Event: Home Design in an Aging World
Location: Center for Architecture, 11.17.08
Speakers: Jeffrey P. Rosenfeld, Ph.D. — Director, Gerontology Program & Gerontology Center, Hofstra University; Wid Chapman — Senior Faculty, Parsons The New School for Design
Organizer: Sarelle T. Weisberg, FAIA — Chair, Sub-Committee of the AIANY Housing Committee, New Directions for Design for Seniors
Sponsors: AIANY Housing Committee
In studying senior care in Asian countries such as India, China, and Japan, Jeffrey Rosenfeld, Ph.D., director of the Gerontology Program and Gerontology Center at Hofstra University, has found trends that demonstrate both a changing attitude toward the elderly and the influence of Western culture on the East. Internationally, senior centers are transitioning from “old age homes” where widows and widowers are housed when they become a burden on their families, to retreats for elderly couples called “retirement communities.”
The architecture of senior centers demonstrates an existing dual system. In India, for example, seniors are traditionally marginalized if they are unable to live at home. They are grouped with the mentally ill and drug addicts in inexpensive dormitory-style rooms with little privacy. The buildings are designed using typical vernacular construction. The newer centers, however, draw on Western models to influence the design. Rooms are private, with private toilets, and are made with materials that are used in similar centers internationally. Residents are supposed to feel as if they are staying in a hotel or spa. They can interact with the local community and engage with all generations; they are not kept out of sight, out of mind.
In China, the one-child family is transforming aged care. Rosenfeld explained that the mindset of Chinese families is such that daughters are expected to care for their husbands’ aging parents. As a result, half the population is left without care. Also, many young adults move to cities for work leaving their aging families behind. Since people are living longer, there is a demand for more senior housing, and without an existing architectural vocabulary to draw on they are looking to the West for a model. This is a similar issue in Japan. Coupled with a labor shortage, Japan is also experimenting with technology — robotic exoskeletons and care toys — to compensate for inadequate staffing.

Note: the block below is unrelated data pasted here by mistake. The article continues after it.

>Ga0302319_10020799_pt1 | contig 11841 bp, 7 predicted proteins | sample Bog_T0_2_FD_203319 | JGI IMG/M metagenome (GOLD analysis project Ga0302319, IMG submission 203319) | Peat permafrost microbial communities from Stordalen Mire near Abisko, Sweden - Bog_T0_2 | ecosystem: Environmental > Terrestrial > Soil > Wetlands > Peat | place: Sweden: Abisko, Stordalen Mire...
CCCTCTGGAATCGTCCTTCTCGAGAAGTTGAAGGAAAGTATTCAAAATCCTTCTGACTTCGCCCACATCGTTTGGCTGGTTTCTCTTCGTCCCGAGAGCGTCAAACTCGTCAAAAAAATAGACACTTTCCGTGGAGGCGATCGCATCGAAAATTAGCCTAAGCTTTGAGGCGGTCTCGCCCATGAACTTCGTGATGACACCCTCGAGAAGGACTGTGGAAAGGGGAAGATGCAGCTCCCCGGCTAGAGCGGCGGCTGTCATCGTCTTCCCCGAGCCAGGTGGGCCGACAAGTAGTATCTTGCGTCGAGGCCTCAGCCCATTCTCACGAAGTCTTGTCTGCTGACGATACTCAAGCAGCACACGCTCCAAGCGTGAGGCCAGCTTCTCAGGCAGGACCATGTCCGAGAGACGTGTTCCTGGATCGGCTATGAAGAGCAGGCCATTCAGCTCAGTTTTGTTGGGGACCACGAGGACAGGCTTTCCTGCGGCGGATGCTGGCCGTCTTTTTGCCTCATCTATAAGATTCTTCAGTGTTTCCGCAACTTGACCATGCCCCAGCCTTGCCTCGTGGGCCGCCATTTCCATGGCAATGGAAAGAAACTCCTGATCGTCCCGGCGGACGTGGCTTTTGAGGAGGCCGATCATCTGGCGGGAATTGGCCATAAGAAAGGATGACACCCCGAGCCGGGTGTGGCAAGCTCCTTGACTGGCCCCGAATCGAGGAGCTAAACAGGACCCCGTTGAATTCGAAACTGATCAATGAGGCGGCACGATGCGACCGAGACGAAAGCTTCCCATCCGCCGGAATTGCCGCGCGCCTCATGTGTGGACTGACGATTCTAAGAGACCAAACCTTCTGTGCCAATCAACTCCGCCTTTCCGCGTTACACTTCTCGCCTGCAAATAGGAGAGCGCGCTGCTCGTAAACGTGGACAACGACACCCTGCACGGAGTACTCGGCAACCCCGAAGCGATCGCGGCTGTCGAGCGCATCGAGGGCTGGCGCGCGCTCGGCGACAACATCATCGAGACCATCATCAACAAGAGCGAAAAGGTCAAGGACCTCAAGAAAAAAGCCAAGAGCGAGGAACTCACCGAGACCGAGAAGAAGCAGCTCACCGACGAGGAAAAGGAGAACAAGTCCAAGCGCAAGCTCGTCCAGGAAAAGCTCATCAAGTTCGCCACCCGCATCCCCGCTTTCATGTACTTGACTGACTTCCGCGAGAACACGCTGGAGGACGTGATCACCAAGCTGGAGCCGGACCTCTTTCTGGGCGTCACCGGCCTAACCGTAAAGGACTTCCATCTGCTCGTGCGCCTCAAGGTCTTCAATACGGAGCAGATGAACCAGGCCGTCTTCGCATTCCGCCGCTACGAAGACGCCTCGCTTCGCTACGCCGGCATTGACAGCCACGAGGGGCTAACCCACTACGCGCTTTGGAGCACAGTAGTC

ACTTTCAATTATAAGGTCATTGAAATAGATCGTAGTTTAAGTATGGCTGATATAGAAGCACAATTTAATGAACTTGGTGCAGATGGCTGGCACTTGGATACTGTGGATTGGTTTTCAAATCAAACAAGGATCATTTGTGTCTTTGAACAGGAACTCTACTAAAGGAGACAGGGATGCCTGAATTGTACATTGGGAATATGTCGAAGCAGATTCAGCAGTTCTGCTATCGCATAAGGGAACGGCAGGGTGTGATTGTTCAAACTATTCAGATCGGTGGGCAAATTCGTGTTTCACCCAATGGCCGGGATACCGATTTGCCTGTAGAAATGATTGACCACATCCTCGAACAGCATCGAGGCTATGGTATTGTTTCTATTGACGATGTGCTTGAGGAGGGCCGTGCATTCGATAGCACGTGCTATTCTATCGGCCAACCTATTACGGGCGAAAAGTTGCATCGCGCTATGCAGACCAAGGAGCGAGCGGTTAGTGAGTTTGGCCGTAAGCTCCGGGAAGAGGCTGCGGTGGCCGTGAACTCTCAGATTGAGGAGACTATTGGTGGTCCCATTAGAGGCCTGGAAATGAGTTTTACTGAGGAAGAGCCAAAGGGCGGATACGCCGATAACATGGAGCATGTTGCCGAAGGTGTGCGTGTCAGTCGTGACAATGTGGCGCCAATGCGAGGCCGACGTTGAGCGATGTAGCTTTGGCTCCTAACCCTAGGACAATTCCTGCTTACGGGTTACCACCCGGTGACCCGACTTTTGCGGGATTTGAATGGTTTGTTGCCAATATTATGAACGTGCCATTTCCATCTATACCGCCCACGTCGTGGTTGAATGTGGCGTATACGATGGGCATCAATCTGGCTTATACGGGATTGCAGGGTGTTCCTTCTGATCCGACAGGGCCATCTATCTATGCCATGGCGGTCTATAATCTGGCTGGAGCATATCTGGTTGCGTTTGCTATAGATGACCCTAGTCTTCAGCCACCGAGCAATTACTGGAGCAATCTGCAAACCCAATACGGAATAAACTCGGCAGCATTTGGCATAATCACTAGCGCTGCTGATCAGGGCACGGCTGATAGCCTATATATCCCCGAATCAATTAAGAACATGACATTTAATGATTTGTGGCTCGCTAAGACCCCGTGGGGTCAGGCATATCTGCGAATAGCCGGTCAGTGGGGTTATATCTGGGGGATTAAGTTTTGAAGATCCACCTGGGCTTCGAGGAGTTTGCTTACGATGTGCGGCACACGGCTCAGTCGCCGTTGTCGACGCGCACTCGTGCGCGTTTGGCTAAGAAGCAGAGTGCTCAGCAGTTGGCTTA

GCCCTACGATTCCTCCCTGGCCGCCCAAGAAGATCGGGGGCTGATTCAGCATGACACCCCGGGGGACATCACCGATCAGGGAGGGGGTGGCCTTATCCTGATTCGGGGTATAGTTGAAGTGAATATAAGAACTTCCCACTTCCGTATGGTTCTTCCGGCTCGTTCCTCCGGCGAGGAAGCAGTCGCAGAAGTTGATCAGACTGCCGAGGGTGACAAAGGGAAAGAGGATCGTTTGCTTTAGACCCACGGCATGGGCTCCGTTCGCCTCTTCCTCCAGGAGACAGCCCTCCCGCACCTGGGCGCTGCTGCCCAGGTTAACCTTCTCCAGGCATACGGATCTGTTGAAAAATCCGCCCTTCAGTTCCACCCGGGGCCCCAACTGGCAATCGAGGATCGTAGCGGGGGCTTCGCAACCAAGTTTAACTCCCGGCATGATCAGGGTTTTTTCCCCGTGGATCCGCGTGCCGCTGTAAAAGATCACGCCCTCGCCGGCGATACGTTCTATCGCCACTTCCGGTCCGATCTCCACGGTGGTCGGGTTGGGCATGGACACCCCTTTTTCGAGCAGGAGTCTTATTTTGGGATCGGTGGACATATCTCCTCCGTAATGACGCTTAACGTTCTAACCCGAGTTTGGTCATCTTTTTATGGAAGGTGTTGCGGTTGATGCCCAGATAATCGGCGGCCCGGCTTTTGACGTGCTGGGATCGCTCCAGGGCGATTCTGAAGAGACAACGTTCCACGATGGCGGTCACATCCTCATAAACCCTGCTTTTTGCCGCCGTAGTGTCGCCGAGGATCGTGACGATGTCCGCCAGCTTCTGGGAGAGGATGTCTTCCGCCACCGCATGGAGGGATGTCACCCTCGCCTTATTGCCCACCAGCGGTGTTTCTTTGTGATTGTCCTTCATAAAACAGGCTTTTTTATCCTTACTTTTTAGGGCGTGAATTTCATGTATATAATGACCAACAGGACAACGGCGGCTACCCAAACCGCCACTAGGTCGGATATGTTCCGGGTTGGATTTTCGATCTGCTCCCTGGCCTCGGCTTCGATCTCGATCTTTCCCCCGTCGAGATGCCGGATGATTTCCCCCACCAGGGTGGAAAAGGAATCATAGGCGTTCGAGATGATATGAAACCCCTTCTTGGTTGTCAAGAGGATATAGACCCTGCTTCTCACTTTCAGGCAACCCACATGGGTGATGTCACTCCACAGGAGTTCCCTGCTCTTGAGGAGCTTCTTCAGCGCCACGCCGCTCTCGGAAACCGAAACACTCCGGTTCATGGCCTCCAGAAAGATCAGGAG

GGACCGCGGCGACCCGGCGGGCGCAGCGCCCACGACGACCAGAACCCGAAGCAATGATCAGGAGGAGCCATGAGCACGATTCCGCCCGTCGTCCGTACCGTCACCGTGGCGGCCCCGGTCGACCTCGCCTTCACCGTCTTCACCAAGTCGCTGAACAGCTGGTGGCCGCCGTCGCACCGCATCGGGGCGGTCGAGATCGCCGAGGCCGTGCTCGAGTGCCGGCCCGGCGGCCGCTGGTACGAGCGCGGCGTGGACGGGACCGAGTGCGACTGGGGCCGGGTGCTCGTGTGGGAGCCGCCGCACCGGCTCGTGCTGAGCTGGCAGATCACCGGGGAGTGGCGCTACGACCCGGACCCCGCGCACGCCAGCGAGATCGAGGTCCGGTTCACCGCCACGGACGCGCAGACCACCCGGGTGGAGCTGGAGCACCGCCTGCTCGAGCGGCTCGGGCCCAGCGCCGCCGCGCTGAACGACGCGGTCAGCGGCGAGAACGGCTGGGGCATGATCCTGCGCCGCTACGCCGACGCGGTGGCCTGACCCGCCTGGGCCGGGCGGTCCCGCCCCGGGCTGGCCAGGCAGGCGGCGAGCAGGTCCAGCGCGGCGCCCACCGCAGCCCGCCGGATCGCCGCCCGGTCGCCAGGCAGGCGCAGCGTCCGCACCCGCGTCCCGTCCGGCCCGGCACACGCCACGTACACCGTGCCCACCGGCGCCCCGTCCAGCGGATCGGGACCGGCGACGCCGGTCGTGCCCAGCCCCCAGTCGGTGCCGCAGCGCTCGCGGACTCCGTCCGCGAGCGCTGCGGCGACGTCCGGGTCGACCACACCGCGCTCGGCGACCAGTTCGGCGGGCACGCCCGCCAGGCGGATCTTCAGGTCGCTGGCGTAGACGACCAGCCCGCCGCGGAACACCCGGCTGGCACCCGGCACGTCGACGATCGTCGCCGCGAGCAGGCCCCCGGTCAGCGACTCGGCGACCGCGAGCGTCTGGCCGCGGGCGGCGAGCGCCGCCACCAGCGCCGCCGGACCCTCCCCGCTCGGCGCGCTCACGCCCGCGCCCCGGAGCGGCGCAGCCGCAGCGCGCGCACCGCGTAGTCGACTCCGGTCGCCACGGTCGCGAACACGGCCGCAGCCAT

Rosenfeld admitted that not much change has been made in architectural models themselves, with a few exceptions. The Architectural Body Research Foundation, founded by Arakawa and Madeline Gins, tries to challenge residents cognitively and sensorally. For example, the Reversible Destiny Lofts are deliberately disorienting. Materials change levels throughout and objects are placed in the middle of circulation spaces. Residents have to actively think to maneuver through the space. Whether or not this model is successful has yet to be seen, said Rosenfeld, but at least it’s innovative.
In the U.S., senior housing is changing in similar ways to Asia. Wid Chapman, senior faculty at Parsons The New School for Design, discussed how the aging population has a desire to interact with local communities, with people of all ages. People want to maintain a continuity with their past, even if they can no longer live on their own. If they are able to live at home, many are choosing to retrofit for accessibility, while others are hiring designers to create universal designs.
This September, the NY Academy of Medicine, City Council Speaker Christine Quinn, and the NYC Department of Health and Human Services released Age-Friendly NYC, a report on initiatives to improve the city from an aging population’s perspective. NYC is among the best cities for the elderly to live, according to the World Health Organization (WHO), stated Chapman. With accessible outdoor space, proximity to mass transportation, and contact with civic and community events, urban centers like NYC are proving to be high on seniors’ lists of preferred residences. As more studies are released, Chapman believes that urban centers are the next wave of the future for senior care.